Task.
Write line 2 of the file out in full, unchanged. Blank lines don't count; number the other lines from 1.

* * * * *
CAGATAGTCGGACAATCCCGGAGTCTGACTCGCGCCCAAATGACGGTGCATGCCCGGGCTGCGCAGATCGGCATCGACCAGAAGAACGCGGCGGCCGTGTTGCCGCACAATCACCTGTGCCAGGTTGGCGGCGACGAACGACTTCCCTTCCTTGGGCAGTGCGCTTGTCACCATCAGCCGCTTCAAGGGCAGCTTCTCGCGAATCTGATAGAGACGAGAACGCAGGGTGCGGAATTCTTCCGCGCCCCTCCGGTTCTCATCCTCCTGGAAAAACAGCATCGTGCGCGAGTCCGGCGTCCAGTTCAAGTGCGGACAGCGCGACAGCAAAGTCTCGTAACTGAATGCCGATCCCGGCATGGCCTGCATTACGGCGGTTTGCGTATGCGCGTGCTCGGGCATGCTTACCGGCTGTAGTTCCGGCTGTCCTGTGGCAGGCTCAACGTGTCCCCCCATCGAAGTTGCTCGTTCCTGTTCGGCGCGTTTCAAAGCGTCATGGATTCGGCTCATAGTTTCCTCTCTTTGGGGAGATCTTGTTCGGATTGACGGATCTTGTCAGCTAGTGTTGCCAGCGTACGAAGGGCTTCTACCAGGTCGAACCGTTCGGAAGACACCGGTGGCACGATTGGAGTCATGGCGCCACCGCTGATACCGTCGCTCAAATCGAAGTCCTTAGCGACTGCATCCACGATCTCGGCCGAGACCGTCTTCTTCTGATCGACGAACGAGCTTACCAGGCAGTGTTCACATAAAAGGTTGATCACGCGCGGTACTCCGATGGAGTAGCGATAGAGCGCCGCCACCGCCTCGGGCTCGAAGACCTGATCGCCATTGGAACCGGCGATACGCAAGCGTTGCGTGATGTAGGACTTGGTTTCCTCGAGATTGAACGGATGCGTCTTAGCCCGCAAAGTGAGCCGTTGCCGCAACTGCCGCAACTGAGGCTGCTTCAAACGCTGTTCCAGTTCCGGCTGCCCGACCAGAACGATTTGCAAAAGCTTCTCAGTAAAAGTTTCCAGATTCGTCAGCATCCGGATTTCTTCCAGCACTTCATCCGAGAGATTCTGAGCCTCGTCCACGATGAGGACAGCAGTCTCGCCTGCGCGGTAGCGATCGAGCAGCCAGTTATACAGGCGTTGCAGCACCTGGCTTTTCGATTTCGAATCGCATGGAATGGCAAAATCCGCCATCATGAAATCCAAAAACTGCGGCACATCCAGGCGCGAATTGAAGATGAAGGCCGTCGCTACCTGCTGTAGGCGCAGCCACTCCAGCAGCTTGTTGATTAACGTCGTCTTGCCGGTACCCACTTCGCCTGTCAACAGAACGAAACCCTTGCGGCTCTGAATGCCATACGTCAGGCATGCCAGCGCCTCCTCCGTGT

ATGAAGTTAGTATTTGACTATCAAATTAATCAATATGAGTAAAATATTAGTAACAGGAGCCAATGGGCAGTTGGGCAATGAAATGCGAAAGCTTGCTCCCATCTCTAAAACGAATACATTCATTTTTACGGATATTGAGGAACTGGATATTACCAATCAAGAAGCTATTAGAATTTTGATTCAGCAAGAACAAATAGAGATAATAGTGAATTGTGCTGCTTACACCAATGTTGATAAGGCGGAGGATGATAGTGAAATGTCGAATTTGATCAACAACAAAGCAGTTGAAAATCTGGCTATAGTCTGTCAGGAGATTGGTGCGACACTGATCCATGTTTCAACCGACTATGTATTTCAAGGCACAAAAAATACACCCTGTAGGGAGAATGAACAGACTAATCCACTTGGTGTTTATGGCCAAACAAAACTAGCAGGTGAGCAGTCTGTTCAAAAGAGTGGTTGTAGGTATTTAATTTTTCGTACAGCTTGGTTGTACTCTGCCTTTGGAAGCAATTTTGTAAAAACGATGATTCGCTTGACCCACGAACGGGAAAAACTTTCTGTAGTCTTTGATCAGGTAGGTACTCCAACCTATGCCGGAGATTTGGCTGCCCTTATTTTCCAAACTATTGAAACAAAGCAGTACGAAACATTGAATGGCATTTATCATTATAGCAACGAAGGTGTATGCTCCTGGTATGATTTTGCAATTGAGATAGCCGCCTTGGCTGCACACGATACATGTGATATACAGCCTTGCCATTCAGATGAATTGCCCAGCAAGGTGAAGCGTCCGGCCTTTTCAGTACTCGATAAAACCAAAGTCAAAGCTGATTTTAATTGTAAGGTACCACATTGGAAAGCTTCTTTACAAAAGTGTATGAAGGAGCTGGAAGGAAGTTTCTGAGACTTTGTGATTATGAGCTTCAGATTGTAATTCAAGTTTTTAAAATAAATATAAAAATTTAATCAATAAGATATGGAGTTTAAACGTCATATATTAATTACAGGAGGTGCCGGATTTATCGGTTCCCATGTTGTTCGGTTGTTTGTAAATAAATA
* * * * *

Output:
ATGAAGTTAGTATTTGACTATCAAATTAATCAATATGAGTAAAATATTAGTAACAGGAGCCAATGGGCAGTTGGGCAATGAAATGCGAAAGCTTGCTCCCATCTCTAAAACGAATACATTCATTTTTACGGATATTGAGGAACTGGATATTACCAATCAAGAAGCTATTAGAATTTTGATTCAGCAAGAACAAATAGAGATAATAGTGAATTGTGCTGCTTACACCAATGTTGATAAGGCGGAGGATGATAGTGAAATGTCGAATTTGATCAACAACAAAGCAGTTGAAAATCTGGCTATAGTCTGTCAGGAGATTGGTGCGACACTGATCCATGTTTCAACCGACTATGTATTTCAAGGCACAAAAAATACACCCTGTAGGGAGAATGAACAGACTAATCCACTTGGTGTTTATGGCCAAACAAAACTAGCAGGTGAGCAGTCTGTTCAAAAGAGTGGTTGTAGGTATTTAATTTTTCGTACAGCTTGGTTGTACTCTGCCTTTGGAAGCAATTTTGTAAAAACGATGATTCGCTTGACCCACGAACGGGAAAAACTTTCTGTAGTCTTTGATCAGGTAGGTACTCCAACCTATGCCGGAGATTTGGCTGCCCTTATTTTCCAAACTATTGAAACAAAGCAGTACGAAACATTGAATGGCATTTATCATTATAGCAACGAAGGTGTATGCTCCTGGTATGATTTTGCAATTGAGATAGCCGCCTTGGCTGCACACGATACATGTGATATACAGCCTTGCCATTCAGATGAATTGCCCAGCAAGGTGAAGCGTCCGGCCTTTTCAGTACTCGATAAAACCAAAGTCAAAGCTGATTTTAATTGTAAGGTACCACATTGGAAAGCTTCTTTACAAAAGTGTATGAAGGAGCTGGAAGGAAGTTTCTGAGACTTTGTGATTATGAGCTTCAGATTGTAATTCAAGTTTTTAAAATAAATATAAAAATTTAATCAATAAGATATGGAGTTTAAACGTCATATATTAATTACAGGAGGTGCCGGATTTATCGGTTCCCATGTTGTTCGGTTGTTTGTAAATAAATA